Facebook surpasses one billion users as it tempts new markets

Facebook users worldwide map North America 44.97% of population using facebook Europe 29.96% of population using facebook Asia 6.68% of population using facebook South America 33.92% of population using facebook Africa 5.15%  of population using facebook Australia and Oceania 42.14% of population using facebook

North America

238m Facebook users
Biggest market: US

Facebook's place of birth is naturally its biggest market.

But shareholders, and Facebook itself, are beginning to question its potential to monetise - particularly when it comes to mobile. On the financial markets, Facebook has seemingly found itself with the tech world's weight of expectation on its shoulders.

Share price drops to below $20 from a starting point of $38 provoke worry - even from Mark Zuckerberg himself, who recently admitted the slump had affected staff morale.


243m Facebook users
Biggest market: UK

Facebook's big challenge in Europe is Russia.

So much so, it was in Moscow, after meeting the prime minister, that Mark Zuckerberg made his first ever live TV talkshow appearance. He later visited a gathering of hackers and coders who were being encouraged to build on the Facebook platform. The competition in this region comes from the likes of VKontakte, which is far in the lead with an estimated userbase of almost 300 million.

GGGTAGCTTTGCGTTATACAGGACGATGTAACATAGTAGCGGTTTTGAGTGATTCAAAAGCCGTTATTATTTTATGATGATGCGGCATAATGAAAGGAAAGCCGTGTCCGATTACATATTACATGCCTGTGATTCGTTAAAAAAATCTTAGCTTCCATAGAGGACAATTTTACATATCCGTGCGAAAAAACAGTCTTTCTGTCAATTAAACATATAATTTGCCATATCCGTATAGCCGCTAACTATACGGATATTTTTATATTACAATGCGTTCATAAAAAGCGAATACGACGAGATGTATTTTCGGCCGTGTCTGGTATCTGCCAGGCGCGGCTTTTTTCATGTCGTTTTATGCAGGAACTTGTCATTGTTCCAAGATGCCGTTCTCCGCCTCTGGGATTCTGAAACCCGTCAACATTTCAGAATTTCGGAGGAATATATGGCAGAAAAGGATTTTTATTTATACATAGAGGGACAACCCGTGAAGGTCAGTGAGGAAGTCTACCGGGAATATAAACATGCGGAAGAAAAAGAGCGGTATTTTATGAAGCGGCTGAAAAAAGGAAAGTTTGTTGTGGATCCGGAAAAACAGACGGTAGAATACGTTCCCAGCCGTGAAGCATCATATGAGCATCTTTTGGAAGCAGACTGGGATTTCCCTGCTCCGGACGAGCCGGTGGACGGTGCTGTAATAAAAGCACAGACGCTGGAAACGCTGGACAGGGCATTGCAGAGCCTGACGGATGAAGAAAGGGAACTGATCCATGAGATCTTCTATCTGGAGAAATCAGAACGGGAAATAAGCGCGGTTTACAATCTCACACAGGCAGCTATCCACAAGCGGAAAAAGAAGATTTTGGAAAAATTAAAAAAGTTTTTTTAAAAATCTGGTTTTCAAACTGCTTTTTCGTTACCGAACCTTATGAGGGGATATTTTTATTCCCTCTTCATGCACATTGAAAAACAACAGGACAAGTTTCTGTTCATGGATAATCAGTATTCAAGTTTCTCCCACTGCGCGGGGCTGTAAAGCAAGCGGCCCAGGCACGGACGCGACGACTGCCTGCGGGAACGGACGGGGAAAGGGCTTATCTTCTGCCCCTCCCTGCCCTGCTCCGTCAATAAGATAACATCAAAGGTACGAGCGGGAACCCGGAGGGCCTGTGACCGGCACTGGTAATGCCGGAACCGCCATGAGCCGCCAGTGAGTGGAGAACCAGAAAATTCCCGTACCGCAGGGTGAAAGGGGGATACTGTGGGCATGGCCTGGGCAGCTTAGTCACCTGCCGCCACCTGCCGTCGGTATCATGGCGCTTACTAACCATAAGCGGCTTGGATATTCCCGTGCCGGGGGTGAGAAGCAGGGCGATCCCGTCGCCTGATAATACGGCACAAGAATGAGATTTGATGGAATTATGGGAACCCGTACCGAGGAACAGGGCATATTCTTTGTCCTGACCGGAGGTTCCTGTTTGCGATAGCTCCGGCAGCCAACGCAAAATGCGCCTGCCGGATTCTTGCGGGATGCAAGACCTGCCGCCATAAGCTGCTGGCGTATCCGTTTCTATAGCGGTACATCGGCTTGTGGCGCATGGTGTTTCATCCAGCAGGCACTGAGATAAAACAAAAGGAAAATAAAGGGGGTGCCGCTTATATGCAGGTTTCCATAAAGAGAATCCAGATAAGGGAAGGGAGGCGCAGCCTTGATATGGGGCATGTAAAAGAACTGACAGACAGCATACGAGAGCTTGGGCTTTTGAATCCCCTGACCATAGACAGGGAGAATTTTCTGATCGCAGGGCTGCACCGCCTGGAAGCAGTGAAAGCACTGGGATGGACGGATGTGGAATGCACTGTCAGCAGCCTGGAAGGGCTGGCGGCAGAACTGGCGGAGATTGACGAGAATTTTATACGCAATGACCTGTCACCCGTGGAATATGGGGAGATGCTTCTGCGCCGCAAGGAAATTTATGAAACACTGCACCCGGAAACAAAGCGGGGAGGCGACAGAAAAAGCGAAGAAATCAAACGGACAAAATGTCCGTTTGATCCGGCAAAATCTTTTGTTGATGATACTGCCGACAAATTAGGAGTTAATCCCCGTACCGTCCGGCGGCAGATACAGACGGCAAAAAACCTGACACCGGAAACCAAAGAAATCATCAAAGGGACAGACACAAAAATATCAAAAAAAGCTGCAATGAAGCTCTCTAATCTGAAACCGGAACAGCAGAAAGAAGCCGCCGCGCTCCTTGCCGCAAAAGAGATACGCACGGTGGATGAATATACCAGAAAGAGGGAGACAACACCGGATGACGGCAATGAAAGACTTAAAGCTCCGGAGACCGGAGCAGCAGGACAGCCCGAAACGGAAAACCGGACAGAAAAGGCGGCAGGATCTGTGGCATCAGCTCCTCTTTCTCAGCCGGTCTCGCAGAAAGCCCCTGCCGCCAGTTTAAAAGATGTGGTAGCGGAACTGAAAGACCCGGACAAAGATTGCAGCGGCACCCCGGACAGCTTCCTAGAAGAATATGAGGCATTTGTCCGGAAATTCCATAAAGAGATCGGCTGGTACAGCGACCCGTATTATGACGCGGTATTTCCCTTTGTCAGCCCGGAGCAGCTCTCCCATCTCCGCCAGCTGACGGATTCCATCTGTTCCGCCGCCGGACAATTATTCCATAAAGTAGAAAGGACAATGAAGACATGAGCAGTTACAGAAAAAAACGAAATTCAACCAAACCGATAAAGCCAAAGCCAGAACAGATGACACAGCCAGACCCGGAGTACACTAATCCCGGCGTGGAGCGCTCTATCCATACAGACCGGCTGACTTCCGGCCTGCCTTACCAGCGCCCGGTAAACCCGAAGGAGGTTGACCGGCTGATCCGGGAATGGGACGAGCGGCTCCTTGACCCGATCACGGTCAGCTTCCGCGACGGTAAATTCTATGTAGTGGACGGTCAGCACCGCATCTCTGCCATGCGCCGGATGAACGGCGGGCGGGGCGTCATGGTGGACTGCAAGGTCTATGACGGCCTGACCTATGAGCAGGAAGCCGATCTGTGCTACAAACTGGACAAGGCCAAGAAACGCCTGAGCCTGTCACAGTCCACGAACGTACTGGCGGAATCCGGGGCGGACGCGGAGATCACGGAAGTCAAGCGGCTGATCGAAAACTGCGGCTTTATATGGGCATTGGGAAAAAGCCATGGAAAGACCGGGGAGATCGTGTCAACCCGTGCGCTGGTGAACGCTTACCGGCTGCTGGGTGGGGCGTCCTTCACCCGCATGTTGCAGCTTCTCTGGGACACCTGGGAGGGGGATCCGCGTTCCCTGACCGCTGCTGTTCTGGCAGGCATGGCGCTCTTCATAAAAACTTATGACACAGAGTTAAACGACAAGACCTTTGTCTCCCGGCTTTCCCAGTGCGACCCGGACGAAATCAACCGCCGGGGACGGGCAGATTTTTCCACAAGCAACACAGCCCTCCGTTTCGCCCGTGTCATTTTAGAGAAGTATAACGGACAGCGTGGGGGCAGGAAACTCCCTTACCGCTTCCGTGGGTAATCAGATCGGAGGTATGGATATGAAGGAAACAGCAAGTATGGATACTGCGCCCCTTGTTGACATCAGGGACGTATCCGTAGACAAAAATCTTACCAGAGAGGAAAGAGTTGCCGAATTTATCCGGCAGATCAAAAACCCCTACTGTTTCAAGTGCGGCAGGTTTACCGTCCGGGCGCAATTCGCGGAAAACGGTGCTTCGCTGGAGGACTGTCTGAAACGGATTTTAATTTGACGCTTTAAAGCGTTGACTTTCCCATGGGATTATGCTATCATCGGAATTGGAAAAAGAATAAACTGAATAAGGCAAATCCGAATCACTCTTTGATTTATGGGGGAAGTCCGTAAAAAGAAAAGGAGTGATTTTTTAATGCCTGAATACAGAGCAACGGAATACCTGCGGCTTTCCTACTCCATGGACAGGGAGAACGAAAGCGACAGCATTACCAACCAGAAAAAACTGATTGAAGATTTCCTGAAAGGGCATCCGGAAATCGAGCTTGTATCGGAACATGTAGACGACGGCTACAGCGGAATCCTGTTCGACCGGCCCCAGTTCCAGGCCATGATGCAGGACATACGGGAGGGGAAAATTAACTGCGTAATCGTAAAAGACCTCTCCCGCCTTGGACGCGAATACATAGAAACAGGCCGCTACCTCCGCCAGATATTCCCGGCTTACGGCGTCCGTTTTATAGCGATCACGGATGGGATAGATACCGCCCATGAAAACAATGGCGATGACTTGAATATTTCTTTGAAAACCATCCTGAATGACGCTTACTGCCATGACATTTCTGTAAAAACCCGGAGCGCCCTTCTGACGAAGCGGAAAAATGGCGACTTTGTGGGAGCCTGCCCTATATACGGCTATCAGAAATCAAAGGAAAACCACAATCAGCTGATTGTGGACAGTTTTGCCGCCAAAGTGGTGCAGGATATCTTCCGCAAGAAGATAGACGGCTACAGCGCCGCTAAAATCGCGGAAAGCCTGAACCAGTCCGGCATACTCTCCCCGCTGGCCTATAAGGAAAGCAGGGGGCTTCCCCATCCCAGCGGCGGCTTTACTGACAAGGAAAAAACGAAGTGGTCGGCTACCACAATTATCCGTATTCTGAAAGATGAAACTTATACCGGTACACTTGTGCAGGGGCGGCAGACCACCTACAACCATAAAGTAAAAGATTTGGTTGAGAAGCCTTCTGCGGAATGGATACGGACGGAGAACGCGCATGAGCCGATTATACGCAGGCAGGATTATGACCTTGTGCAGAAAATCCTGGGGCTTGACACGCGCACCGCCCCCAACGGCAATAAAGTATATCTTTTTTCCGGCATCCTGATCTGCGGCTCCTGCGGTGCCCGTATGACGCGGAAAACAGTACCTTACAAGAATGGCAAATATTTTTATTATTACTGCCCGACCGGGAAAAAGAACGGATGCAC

In other countries, privacy remains a high concern - with both the European Union and and regulators in Ireland (where Facebook's Europe HQ is situated) keeping a close watch.


258m Facebook users
Biggest market: India

In Asia, Facebook faces a mixture of hope and hurdles.

The company says it is 'watching and waiting' on whether to launch in China, perhaps put off by Google's faltered attempts in the region, as well as already well-established, already popular competitors such as RenRen or the Twitter-like Sina Weibo.

India is the region's stand-out success - it holds an audience of almost 60 million, Facebook's third biggest country globally. However, this type of success comes at a price. The region is notorious for being the birth place of much of the service's spam and 'fake' activity.

South America

135m Facebook users